Environment and biodiversity

Wednesday, August 08, 2012

Spiders Celebrate National Moth Week

While I was conducting my mothing session for National Moth Week, some spiders decided to observe the week in their own idiom. When I put the black light out, I spend most of my time watching and photographing moths on the white sheet I hang next to the light. However, I also check potential moth perches away from the sheet — hosta leaves in the garden next to the sheet, the lattice fencing I hang the sheet from, the back wall of the house, and nearby trees. Two spiders had spun webs against the back of the house. When I first noticed them, they were simply lying in wait, but they soon moved to action.

The larger one, identified on BugGuide as Neoscona crucifera (a type of orbweaver), caught a moth larger than itself. The moth appears to be a noctuoid of some sort, but I would not be able to identify it to species without unwrapping it and depriving the spider of its meal.

The second spider is most likely a House Spider (Parasteatoda tepidariorum) or a closely-related species. It caught a small moth, probably a micromoth. This moth is so well wrapped that I am not even sure what superfamily it belongs in. Seeing these two acts of predation make me wonder how much my black light influenced the spiders' success. Were these moths blundering around the back of the house because their direction-finding capabilities were addled by the ultraviolet light? Or would these moths have been caught anyway?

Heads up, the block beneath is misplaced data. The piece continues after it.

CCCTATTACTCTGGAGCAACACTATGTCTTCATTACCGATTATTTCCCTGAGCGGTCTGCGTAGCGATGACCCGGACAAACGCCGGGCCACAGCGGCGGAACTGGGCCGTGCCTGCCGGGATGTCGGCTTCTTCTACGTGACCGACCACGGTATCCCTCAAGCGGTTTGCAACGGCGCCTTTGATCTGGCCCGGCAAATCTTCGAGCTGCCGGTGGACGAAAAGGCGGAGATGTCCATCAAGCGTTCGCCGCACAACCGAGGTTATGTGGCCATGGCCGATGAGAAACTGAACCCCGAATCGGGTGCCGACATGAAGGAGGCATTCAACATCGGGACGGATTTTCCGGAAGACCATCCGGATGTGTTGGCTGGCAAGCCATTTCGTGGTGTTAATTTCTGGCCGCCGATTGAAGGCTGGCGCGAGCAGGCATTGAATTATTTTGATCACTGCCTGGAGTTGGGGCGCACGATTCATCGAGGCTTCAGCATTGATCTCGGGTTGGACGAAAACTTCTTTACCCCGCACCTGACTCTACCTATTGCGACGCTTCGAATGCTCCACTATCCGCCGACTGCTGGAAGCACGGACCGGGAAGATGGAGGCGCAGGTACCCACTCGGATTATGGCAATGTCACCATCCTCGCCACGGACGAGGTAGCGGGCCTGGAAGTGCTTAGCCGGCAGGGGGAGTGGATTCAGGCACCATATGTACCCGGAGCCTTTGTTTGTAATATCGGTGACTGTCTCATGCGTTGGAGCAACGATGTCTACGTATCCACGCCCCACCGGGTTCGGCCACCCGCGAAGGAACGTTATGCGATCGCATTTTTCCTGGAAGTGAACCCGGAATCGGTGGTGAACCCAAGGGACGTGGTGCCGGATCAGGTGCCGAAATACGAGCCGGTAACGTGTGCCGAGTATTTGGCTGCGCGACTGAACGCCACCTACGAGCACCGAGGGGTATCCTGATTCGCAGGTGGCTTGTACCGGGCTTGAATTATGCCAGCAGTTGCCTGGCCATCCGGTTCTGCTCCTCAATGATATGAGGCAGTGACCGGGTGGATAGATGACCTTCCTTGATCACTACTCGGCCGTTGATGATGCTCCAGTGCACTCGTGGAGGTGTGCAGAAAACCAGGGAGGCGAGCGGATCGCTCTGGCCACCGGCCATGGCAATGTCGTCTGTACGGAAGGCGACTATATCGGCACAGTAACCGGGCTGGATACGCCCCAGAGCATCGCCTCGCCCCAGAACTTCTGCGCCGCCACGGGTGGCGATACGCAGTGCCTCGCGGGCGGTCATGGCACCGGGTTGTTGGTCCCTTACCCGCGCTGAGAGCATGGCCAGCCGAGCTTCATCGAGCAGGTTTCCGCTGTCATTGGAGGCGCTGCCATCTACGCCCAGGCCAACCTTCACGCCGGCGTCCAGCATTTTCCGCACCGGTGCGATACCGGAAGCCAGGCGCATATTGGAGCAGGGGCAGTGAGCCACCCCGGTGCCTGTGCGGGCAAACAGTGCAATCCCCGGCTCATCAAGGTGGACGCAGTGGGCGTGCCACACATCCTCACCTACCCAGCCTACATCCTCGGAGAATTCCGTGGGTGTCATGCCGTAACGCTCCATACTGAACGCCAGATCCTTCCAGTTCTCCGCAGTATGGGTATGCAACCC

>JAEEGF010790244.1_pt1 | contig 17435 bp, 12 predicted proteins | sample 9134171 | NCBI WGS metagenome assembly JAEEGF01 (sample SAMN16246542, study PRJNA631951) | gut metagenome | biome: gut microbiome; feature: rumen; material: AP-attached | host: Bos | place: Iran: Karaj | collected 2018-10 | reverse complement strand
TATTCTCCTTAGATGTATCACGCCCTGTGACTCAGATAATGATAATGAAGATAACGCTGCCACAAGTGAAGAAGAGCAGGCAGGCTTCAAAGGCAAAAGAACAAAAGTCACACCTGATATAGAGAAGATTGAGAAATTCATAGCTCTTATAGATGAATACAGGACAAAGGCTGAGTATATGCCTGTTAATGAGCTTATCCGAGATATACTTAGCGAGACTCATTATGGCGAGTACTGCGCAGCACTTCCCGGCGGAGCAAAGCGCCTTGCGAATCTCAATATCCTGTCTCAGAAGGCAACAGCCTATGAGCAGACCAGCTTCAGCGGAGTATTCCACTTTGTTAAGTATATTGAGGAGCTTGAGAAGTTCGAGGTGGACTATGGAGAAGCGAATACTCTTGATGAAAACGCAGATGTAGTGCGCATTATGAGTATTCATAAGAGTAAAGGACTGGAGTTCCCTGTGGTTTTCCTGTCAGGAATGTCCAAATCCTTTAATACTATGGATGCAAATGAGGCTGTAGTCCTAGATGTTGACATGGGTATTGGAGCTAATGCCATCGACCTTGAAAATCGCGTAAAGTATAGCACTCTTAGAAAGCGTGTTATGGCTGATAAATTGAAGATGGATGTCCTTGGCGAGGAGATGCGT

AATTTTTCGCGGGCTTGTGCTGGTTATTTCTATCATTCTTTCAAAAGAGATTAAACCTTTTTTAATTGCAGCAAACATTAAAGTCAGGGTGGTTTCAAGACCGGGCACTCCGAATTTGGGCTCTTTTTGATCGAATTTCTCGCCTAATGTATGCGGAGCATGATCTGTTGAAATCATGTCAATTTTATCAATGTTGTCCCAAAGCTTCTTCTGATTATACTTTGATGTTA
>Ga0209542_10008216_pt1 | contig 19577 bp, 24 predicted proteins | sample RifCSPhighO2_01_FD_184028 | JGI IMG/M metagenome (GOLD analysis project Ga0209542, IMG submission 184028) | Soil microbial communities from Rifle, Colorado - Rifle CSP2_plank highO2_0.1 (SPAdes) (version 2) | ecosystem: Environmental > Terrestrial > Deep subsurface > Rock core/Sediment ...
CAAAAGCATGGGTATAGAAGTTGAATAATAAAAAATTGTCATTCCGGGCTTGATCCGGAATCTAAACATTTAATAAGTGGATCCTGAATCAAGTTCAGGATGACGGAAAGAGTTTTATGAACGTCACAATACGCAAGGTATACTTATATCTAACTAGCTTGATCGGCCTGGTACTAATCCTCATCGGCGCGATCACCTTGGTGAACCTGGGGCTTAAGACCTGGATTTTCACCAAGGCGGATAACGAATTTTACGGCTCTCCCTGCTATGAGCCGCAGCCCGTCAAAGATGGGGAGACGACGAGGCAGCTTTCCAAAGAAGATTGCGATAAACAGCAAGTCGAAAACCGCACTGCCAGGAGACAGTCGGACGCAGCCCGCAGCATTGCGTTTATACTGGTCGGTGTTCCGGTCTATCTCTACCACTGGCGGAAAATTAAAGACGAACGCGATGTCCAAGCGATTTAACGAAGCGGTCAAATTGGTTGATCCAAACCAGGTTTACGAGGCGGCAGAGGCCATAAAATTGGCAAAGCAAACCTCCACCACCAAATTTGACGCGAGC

Tuesday, August 07, 2012

Black Blister Beetles

On Saturday I was at Fairview Farm in Somerset County to look for odonates and butterflies. As I passed through one of the meadows, I noticed that the goldenrod plants were covered with black beetles. Upon closer examination, they turned out to be blister beetles, most likely Black Blister Beetles (Epicauta pennsylvanica), which are common on goldenrod in the late summer.

Blister beetles are so-called because they secrete a toxin called cantharidin as a defensive mechanism when they are threatened. Contact with cantharidin can cause blistering of the skin; ingestion can cause renal damage or even death. For this reason, it is best to avoid touching blister beetles directly. If you must move one, capture it in a container and move it that way. Fortunately, their distinctive shape makes blister beetles easy to recognize.

Monday, August 06, 2012

Draft General Management Plan for Sandy Hook and Jamaica Bay

Yesterday the Star-Ledger reported that Gateway National Recreation Area is in the midst of drafting a new general management plan. This is the first I can remember hearing about this, although it is possible that I heard something about it previously and did not recognize its significance. The plan will set priorities for programs and maintenance at all the parks within Gateway. These include Sandy Hook in New Jersey and Jamaica Bay Wildlife Refuge, Fort Tilden, Floyd Bennett Field, Fort Wadsworth, and Great Kills in New York, along with several smaller units. You can read the general management plan and its various alternatives and submit comments on Gateway's website.

Many of these parks were once part of New York City's harbor defenses, a role they played as recently as the Cold War. The remaining coastal fortifications are a unique historic resource that deserves to be protected and as open to the public as possible. Because these areas were involved in harbor defense, much of the land remains minimally developed, in contrast to adjacent parts of the metropolitan area's coastline. This means that the various parts of Gateway are also important wildlife areas. Finally, Gateway provides public access for the metropolitan area's beachgoers and related recreational activities.